Video: USCG Rescues Three After Capsizings in Strait of Juan de Fuca
On Monday, the U.S. Coast Guard rescued three sailors in the Strait of Juan de Fuca after two competing sailboats capsized in rough conditions.
The boats were under way in a larger flotilla for the annual Race to Alaska, and they were transiting the easternmost stretch of the strait from Port Townsend to Victoria. A gale warning and small craft advisory were in effect, and organizers described the conditions as "between seasick and dangerous" before departure. Water temperature in the strait was in the range of 50 degrees F, as is typical for the time of year.
Four people went into the water as a result of the capsizings, and multiple Coast Guard crews and good samaritans responded. One was picked up by a standby safety boat, and three were rescued by the USCG, including two who were hoisted out of the water by helicopter. A video of the rescue shows one survivor with clear symptoms of hypothermia.
#BreakingNews #Update: (1/2) Hoist cam footage from the rescue of 2 individuals who entered the water after their sailing vessel capsized. This is from the Port Angeles based #USCG helicopter crew. @KIRO7Seattle @komonews @KING5Seattle @fox13seattle @PenDailyNews @KIRONewsradio pic.twitter.com/9gDeA2eq6t— USCGPacificNorthwest (@USCGPacificNW) June 13, 2022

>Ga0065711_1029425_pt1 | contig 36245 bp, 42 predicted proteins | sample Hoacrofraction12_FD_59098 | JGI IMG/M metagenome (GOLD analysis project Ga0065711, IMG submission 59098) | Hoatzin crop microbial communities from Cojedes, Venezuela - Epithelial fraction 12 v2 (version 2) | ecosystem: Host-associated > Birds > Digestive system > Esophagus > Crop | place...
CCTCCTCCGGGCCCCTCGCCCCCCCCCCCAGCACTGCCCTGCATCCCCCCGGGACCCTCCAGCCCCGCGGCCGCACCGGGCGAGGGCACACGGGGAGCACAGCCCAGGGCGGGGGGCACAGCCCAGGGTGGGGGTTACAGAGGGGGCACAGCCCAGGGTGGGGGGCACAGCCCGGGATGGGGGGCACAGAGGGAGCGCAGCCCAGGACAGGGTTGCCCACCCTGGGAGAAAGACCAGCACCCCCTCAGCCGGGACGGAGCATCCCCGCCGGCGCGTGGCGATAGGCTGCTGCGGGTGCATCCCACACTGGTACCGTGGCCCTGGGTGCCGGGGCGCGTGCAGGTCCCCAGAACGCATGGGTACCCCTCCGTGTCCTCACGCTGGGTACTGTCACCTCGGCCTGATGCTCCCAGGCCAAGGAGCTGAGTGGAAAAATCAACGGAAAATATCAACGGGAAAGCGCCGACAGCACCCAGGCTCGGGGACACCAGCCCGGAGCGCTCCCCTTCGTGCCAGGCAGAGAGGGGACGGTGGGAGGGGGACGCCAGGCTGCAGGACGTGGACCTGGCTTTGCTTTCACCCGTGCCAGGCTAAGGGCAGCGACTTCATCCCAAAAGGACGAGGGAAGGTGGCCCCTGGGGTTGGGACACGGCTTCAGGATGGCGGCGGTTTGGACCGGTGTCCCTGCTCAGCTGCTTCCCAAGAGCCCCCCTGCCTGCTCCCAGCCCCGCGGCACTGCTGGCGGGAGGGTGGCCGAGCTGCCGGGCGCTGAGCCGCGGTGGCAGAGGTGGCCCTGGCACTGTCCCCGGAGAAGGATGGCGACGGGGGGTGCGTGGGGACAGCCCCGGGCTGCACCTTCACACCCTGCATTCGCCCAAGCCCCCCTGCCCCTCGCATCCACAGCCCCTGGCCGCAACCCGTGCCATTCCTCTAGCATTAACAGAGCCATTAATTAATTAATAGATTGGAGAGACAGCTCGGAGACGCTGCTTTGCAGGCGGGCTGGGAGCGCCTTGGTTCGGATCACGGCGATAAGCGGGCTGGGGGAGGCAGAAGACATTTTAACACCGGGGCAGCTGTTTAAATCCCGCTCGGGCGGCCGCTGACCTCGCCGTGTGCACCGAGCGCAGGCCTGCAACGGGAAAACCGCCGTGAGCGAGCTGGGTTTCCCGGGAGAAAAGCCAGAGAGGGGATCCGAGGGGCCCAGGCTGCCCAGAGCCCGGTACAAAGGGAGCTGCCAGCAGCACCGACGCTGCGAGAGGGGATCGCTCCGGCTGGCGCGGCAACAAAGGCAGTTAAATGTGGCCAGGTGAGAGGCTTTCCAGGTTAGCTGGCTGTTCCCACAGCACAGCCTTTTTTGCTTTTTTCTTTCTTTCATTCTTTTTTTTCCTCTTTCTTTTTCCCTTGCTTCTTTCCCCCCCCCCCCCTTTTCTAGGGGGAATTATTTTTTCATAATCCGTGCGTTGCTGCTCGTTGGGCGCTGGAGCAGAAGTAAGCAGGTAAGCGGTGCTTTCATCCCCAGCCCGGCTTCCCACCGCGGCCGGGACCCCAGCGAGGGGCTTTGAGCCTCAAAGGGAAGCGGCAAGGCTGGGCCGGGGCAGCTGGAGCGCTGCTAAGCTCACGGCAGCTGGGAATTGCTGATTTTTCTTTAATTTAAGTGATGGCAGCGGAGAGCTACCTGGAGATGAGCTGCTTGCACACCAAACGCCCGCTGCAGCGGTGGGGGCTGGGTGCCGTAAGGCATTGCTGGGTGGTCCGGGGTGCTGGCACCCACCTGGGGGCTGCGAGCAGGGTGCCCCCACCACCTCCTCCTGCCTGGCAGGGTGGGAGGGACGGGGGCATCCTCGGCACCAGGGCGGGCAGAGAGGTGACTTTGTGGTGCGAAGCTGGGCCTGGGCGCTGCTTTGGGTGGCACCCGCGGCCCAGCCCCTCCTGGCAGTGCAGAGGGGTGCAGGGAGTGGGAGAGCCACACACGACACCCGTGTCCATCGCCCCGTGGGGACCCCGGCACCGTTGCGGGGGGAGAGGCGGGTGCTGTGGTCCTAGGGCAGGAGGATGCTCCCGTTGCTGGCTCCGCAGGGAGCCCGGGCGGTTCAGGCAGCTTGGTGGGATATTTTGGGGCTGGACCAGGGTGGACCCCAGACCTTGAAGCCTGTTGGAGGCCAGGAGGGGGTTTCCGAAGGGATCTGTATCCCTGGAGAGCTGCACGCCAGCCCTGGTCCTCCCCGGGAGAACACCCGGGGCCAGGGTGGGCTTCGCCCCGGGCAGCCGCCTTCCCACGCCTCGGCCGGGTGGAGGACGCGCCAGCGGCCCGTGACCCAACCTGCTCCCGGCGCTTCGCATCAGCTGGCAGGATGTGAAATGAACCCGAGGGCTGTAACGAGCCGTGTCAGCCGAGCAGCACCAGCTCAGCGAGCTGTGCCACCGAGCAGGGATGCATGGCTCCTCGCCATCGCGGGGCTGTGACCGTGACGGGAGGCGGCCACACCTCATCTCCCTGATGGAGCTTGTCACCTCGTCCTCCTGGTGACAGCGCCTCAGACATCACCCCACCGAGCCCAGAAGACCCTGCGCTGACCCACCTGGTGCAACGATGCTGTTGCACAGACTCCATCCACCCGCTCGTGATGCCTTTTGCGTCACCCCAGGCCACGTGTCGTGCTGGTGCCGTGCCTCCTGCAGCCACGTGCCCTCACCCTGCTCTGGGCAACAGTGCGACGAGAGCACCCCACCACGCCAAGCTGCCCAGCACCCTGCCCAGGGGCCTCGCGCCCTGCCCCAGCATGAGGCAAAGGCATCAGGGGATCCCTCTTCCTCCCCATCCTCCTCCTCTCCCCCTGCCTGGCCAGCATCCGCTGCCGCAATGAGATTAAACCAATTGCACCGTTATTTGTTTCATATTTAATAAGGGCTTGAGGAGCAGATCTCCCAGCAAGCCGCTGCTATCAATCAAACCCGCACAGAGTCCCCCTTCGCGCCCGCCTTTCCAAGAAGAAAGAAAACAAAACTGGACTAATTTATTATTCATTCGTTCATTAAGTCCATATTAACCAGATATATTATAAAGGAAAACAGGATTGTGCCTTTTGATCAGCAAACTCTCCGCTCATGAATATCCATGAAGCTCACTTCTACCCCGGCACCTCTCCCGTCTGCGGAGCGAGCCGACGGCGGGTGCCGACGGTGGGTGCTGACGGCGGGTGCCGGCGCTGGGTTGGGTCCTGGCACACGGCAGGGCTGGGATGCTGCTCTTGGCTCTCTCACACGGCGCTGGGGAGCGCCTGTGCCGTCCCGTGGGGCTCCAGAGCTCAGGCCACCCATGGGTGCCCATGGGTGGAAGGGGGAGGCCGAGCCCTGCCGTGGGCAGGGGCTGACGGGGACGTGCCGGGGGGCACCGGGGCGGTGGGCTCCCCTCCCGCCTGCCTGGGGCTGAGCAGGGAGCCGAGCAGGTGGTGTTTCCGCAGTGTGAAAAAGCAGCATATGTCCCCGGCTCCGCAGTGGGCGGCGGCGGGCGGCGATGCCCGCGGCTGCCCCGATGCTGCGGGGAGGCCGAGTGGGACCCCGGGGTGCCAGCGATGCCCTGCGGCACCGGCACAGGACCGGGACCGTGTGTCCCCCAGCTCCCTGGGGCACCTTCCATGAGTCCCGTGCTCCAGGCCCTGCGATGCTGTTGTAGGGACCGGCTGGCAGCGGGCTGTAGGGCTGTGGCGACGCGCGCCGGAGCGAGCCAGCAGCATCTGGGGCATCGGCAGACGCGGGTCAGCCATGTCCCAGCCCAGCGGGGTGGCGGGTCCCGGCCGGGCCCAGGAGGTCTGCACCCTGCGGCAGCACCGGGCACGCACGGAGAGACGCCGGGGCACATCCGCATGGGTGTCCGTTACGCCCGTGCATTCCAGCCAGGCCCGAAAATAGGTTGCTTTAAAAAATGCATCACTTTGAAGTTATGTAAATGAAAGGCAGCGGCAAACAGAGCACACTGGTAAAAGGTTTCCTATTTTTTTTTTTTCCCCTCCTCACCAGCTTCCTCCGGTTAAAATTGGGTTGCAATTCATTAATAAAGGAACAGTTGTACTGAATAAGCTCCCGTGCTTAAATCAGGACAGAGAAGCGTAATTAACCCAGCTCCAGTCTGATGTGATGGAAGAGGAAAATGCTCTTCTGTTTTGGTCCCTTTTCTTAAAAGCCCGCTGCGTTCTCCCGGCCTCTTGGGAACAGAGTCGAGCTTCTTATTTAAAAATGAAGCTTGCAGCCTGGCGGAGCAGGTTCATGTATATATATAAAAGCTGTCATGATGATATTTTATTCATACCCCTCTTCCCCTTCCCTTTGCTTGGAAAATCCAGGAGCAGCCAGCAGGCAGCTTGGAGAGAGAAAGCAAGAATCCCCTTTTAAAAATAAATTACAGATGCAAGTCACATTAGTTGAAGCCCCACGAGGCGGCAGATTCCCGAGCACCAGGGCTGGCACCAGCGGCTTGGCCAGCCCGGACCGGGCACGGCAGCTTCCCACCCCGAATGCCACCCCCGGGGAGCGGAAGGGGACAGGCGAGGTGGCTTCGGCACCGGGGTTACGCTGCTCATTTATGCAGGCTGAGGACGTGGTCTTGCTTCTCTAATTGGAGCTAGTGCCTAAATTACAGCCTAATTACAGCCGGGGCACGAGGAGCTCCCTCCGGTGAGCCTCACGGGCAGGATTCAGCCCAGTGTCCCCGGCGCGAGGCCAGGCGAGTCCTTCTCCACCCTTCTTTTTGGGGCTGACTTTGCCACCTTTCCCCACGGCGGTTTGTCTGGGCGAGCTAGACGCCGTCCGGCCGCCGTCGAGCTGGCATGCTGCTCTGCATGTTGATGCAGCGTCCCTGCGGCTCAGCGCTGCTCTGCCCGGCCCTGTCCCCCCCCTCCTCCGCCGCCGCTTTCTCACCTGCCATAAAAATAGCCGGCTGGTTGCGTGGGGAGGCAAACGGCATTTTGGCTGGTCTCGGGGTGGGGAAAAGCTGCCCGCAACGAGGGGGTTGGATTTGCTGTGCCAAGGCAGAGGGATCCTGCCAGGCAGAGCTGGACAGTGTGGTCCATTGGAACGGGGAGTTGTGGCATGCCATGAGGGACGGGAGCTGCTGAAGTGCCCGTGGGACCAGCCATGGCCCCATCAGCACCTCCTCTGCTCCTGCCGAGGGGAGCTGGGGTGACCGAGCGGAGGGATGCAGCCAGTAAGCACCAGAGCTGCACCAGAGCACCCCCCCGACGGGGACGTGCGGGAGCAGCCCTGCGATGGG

Another trimaran was dismasted in the rough conditions but made it safely back to Port Townsend. Others, including rowers in small craft, hauled out at Dungeness Spit or Protection Island on the south side of the strait for shelter.
The race organizers extended the allowable timeline for the first leg of the competition by 24 hours, allowing some prudent participants to wait out the rough conditions or take a sheltered but longer route.
The Race to Alaska is a long-distance competition for non-motorized vessels between Port Townsend and Ketchikan, with portages and alternate routes allowed. This year's edition removes a waypoint at Seymour Narrows, allowing well-equipped sailors the option to work their way around the exposed west coast of Vancouver Island without an engine. The event has the backing of prominent corporate and government sponsors.